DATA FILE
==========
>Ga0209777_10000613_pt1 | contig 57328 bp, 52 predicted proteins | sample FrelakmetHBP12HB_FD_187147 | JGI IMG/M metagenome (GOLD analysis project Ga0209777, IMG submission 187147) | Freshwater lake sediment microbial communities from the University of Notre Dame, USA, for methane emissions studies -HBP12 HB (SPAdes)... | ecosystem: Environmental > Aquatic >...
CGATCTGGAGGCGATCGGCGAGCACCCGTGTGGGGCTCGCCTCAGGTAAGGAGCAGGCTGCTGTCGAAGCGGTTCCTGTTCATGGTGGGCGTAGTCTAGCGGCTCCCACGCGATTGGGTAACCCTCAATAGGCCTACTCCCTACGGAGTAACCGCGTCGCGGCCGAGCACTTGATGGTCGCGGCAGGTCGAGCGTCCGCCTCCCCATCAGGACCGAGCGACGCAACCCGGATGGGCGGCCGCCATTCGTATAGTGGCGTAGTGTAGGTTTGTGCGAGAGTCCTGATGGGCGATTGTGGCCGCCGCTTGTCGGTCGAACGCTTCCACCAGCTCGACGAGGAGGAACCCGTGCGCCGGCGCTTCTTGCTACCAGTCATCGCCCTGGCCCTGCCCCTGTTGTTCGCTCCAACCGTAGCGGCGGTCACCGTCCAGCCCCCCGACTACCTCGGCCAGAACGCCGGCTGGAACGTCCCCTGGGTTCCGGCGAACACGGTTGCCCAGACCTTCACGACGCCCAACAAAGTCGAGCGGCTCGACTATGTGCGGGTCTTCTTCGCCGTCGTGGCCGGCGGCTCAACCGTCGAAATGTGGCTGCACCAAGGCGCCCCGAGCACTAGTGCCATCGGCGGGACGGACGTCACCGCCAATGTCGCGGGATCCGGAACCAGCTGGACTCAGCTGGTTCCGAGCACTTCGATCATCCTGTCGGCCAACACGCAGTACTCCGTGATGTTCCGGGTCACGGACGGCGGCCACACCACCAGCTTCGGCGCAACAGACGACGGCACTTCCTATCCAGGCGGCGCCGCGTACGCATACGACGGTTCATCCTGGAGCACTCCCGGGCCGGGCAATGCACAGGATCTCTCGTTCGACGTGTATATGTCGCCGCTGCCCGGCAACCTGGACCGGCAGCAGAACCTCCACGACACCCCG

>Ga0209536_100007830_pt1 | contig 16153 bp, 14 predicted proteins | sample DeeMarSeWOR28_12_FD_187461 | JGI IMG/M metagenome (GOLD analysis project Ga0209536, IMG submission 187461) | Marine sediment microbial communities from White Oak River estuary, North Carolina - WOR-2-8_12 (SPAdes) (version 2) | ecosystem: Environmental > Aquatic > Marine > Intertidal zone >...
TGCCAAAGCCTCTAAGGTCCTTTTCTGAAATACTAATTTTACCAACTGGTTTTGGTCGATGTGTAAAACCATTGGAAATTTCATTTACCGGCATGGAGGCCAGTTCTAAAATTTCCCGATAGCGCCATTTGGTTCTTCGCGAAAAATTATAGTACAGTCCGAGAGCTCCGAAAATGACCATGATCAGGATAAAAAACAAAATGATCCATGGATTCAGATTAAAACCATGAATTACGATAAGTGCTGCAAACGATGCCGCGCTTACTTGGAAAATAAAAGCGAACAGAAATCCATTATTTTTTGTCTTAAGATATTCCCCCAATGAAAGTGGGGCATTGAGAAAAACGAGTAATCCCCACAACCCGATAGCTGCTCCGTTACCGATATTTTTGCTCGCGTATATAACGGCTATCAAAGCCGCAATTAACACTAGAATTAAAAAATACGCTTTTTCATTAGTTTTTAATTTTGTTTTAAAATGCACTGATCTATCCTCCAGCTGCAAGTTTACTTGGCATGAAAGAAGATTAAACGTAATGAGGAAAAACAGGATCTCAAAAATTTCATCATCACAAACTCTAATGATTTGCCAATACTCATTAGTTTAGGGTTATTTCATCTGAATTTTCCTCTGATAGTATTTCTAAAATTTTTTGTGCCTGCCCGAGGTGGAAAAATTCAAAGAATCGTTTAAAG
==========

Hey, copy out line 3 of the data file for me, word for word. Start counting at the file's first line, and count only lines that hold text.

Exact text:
>Ga0209536_100007830_pt1 | contig 16153 bp, 14 predicted proteins | sample DeeMarSeWOR28_12_FD_187461 | JGI IMG/M metagenome (GOLD analysis project Ga0209536, IMG submission 187461) | Marine sediment microbial communities from White Oak River estuary, North Carolina - WOR-2-8_12 (SPAdes) (version 2) | ecosystem: Environmental > Aquatic > Marine > Intertidal zone >...